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It’s been a while since I’ve heard much about the “beepocalypse”, but apparently many remain under the misapprehension that honeybee populations have languished under the threat of modern farming techniques. Some recent fake news on that subject appears at this link. There are two related contentions here, and both are false. One is that honeybee populations are dwindling. The other is the claim that productivity-enhancing insecticides used in modern agriculture are killing bees.

Bill Wirtz of the Brussels-based Consumer Choice Center notes the following:

… looking at the statistics of the Food and Agriculture Organization of the United Nations, beehives are on the rise worldwide. The data show that as of 2020, there has been an increase of beehives by 17% since 2010, 35% since 2000, and 90% since 1961.

He also points out that efforts to prove the wild bee population in the U.S. declined over the five years ending in 2013 were based on a model laden with assumptions, as opposed to actual statistics. In any case, even if it had been true, a five-year period is hardly proof of a secular decline. Both wild and managed bee populations go through cycles based on natural conditions, and in the case of managed bees, conditions in the market for honey. In fact, high honey prices could favor growth ahead in managed bee populations, though cost factors make that less certain.

As for the insecticides widely blamed for the beepocalypse, there is no real world, field-level evidence of any link to declining bee populations. In a separate article, Wirtz cites reports from the U.S. EPA and agencies in Canada and Australia finding that the widely-blamed neonicotinoids could not be linked to harms to bee colonies. This study found that “neonics” had no lethal or “sublethal” effects on honeybees at field-level dosages, despite reports of such effects in the lab. The lab work cited sort of reminds me of the outrageous tests that led to the saccharine scare of the 1970s, when the saccharine-equivalent of 800 sugar-free soft drinks a day was fed to lab rats. Dose dependence means everything under actual field conditions.

Randy Oliver of ScientificBeekeeping.com has written several thorough analyses of the impact of neonics on bees over the years. In 2012, he posted an important article entitled “The Extinction of the Honeybee?”, in which he reported that “… honeybees were thriving at Ground Zero of neonicitinoid use”. Neonics have definite advantages relative to older pesticides: they are much safer for humans, they are more effective at targeting insects that bore and suck sap, and they can be used as seed treatments with less leaching into the surrounding environment relative to sprays.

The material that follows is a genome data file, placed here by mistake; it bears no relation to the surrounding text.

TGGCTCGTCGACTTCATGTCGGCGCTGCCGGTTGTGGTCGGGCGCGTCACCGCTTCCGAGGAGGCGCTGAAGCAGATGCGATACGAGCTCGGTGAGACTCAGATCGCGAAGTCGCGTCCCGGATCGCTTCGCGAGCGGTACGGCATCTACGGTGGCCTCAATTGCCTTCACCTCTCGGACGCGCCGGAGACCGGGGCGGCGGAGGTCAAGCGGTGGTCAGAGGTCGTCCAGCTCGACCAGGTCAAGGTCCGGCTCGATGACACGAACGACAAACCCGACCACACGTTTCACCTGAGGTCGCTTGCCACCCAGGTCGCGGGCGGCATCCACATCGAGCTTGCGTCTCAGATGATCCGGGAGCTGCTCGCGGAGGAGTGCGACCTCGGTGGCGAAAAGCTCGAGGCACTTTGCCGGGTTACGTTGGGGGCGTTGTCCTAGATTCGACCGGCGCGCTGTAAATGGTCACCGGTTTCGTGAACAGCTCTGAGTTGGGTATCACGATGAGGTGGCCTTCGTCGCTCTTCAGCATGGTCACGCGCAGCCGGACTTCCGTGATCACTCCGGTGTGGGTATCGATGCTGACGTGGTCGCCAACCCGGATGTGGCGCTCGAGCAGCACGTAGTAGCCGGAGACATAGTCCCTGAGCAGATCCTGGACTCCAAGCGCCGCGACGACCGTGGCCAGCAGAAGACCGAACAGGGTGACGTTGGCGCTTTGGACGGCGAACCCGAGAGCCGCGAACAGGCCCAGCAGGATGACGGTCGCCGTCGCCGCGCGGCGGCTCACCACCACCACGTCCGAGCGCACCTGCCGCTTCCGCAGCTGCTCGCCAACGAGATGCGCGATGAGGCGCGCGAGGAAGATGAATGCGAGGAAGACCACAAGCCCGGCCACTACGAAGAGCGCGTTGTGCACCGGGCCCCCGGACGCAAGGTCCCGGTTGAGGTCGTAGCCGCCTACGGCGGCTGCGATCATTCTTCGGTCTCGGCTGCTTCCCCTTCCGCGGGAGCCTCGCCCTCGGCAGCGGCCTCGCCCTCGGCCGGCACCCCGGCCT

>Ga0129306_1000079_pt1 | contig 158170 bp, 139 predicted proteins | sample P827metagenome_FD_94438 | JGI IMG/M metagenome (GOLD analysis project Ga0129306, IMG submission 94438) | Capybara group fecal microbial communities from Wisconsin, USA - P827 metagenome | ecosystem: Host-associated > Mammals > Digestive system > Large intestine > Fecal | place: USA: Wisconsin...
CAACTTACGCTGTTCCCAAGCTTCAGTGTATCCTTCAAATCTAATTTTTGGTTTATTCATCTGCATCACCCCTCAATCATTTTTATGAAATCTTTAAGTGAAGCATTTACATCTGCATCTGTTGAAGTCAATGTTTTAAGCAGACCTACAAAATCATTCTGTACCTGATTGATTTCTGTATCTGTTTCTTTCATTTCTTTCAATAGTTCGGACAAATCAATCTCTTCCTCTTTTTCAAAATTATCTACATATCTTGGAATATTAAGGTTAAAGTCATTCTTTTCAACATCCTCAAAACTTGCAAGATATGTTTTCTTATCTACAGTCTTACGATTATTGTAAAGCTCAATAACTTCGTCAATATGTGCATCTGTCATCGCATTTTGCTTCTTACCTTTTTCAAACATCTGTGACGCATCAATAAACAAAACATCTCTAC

Oliver followed that up his first piece with two companion articles in which he documented issues related to regulation, testing regimes, the field applicability of tests, problems in methodology, and interpretation of results. He identified seed planting dust as a serious problem for bees, but one that is easily managed. In the second post, Oliver evaluated a number of characteristics of bee and colony health, including learning performance, orientation, foraging, immune function, social interaction, task allocation, and effects upon brood. He summarized his review thusly (his emphasis):

Any number of scientists have diligently tried to find any sorts of sublethal effects of neonics on bees, but have failed to demonstrate adverse effects at the colony level at doses produced by seed.”

At the last link, Oliver discusses specific issues with respect to different crops, as well as other potential harms of neonics. However, seed treatments have never been implicated by researchers in bee colony collapse.

Finally, from a more recent presentation, Oliver reviews the history of bee population numbers and factors that drove them. That included infestation by two different parasitic mites in the 1980s and another pathogen in the early 2000s. These invasive waves led to use of the term Colony Collapse Disorder. While neonics had nothing to do with it, there were claims that it did. Oliver is not shy about noting other problems he identifies with the use of neonics, and he is strongly in favor of pest management approaches that rely less on pesticides. This is partly because farmers recognize the consumer resistance to pesticides, rational or otherwise. When neonics are applied properly, however, bee colony collapse is not one of those problems.

Honey prices were up strongly in 2021 (see here) and have remained strong in 2022 (here). That would bode well for the managed bee population. However, costs have increased sharply as well, blunting beekeeper incentives. Suppliers of beekeeping equipment are also facing higher costs. Given these pressures, it’s not clear whether the managed bee population will expand this year, but there is no threat to the long-term health of the bees in the proper use of neonics.